Portland City Hikes (#1) – Tryon Creek State Park

September 18, 2018

Summer 2018 was filled to the brim with challenges, and I discovered my sixth grade English teacher, Sister Gabriel, was right again –with every challenge comes a valuable lesson. Here was mine:

I had the crappiest boss ever this summer. For months she made work miserable, spewing verbal abuse that she followed up with days of complete silence. I likened her to the classic abuser boyfriend who had perfected the “beat-up the bitch then sail into the honeymoon” cycle. Here is the lesson I learned, an interesting friend does not naturally translate to a good boss.

Her instability had my gut in knots and I was disappointed in my inability to act and simply walk away. I told myself next time she called me an embarrassment I would quit.  And like the common batterer returning to the boxing ring, she threw her go-to punch. And then I quit.

I had planned on stopping work next summer, so I was not completely unprepared for not-work, yet it’s a little earlier then I had anticipated and it happened quickly. So I admit to being caught a little unprepared; it is as if I had a small amount of wind knocked out of me. For now I am willing to let the days unfold quietly as I catch my breath. (Did you know this is what you should do when you are lost or stranded – unpack everything you have with you, lay it all out, and contemplate what is available to in front of you that can be of help).

While I don’t want to set large goals now, I do want to lay out some small milestones, you know to set some guardrails. So here is something I have set my cap for, I’ve decided to take local hikes, Portland hikes. Not hikes out in the country or up on Hood or further afield in Washington, I am going to focus on local hikes –around the corner or across the river.

I took my first city hike yesterday on September 18th at Tryon Creek State Park. The park is just a little over 650 acres and sits across the Willamette River from our house, north of Lake Oswego and snuggled into Portland’s southwestern canyons.

The tall Dougs at Tryon

The area that makes up Tryon was originally an 1850 land claim which was later sold and logged. Some of the roads used by the loggers back then are trails hikers use today. In 1900 the upper part of the land parcel burned and the old snags remain in place, you can see them from the trails.

Tryon is an example of why Portland is one of the best cities in the US. There is plenty of culture and fun to be had but politically there is a serious focus on supporting and maintaining natural areas. Tryon is a preserved parcel of typical Willamette Valley ecosystem and it is used extensively for public study and education and….recreation. Dogs, horses, bikers and hikers are all welcome. About 350,000 citizens visit annually. There is a nature center that anyone can use. I spent time there with my girl scout troop around 1971 before Tryon became a state park.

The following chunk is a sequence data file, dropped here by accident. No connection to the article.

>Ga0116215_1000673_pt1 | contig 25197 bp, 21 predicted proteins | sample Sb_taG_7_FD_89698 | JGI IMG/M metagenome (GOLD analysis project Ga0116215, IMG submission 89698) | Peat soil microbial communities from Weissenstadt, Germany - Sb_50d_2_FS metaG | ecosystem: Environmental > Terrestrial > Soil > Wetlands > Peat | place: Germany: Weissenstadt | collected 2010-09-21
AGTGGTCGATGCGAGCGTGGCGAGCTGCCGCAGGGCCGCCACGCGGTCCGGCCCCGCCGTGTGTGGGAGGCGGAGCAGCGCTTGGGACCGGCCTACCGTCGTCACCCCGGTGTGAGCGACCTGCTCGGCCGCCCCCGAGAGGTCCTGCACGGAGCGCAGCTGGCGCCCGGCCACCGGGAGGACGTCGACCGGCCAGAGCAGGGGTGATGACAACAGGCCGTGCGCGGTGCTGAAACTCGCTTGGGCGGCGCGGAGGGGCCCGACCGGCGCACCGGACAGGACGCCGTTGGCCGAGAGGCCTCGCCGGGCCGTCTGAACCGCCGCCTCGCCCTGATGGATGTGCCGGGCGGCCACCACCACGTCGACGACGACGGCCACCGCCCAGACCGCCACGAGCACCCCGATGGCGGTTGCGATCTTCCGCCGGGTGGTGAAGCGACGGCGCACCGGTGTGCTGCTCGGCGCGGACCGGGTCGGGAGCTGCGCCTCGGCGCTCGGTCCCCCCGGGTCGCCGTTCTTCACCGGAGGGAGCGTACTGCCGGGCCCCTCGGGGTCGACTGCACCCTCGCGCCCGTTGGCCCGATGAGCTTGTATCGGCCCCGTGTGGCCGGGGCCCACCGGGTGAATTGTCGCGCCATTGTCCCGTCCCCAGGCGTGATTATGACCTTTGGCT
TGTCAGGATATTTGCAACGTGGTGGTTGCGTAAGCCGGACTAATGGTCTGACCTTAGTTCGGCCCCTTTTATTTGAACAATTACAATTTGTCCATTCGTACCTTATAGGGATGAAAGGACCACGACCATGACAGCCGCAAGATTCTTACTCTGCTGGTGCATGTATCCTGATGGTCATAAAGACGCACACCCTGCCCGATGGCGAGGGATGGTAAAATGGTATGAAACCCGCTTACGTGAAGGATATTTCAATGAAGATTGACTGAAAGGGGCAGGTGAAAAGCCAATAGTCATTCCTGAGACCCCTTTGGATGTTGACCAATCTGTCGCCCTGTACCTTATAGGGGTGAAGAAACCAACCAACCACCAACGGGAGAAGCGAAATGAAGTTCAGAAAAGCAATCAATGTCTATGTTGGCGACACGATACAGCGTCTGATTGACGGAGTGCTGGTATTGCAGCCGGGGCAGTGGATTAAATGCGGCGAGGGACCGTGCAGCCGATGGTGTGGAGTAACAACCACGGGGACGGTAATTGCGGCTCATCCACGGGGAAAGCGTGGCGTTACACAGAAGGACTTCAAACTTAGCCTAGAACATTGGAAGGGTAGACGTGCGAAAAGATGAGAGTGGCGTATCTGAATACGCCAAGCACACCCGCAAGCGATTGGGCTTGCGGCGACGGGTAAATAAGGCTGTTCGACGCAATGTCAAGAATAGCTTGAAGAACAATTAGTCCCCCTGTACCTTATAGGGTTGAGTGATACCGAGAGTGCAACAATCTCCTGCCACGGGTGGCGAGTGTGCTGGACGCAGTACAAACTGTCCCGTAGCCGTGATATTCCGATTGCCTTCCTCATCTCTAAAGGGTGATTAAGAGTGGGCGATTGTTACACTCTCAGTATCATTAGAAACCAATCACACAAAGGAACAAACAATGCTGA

Komorebi #1.

There are nearly 300 plant species in the park and 90 types of wildflowers. The trees in the second growth include alders, maple, Doug Firs, red cedars, and hemlock. There are more than 50 species of birds and small mammals in the park including beavers. Tryon Creek is one of the few creeks in Portland with a run of trout and salmon. This is a humbling list, an awe-inspiring outcome of people’s work to protect this parcel of land and make it available to everyone.

I took the big loop trail and hiked up and down the canyon. Unlike hikes in the coastal range or Cascades some of the hikers I passed were in flip-flops and carrying iced drinks from the coffee shops down the road. There were plenty of mothers too, leading children and naming trees and fern species, and occasionally stopping everyone in order to listen to woodpeckers.

Komorebi #2.

I was captivated by the early fall light that fell through the trees and the patterns it made on the forest floor. Komorebi, even saying the word brings a wave of calm.

I passed others with cameras pointed at autumn colors and at the remaining late blooming species of wildflowers. It was a bustling park but for many stretches I was on my own. Despite my stiff ankle and cranky knee that day I was able to move easily in and out of the warm yellow light and cool shade. The air is finally fresh again in Portland after a long summer of suffering from wildfire smoke. And all of it at that moment, the light, the shade, the cool on my face, knowing the effort people put forth to assure this park in the middle of our dense city is available to everyone, well I felt renewed, unscathed by the challenges of the summer. And at th

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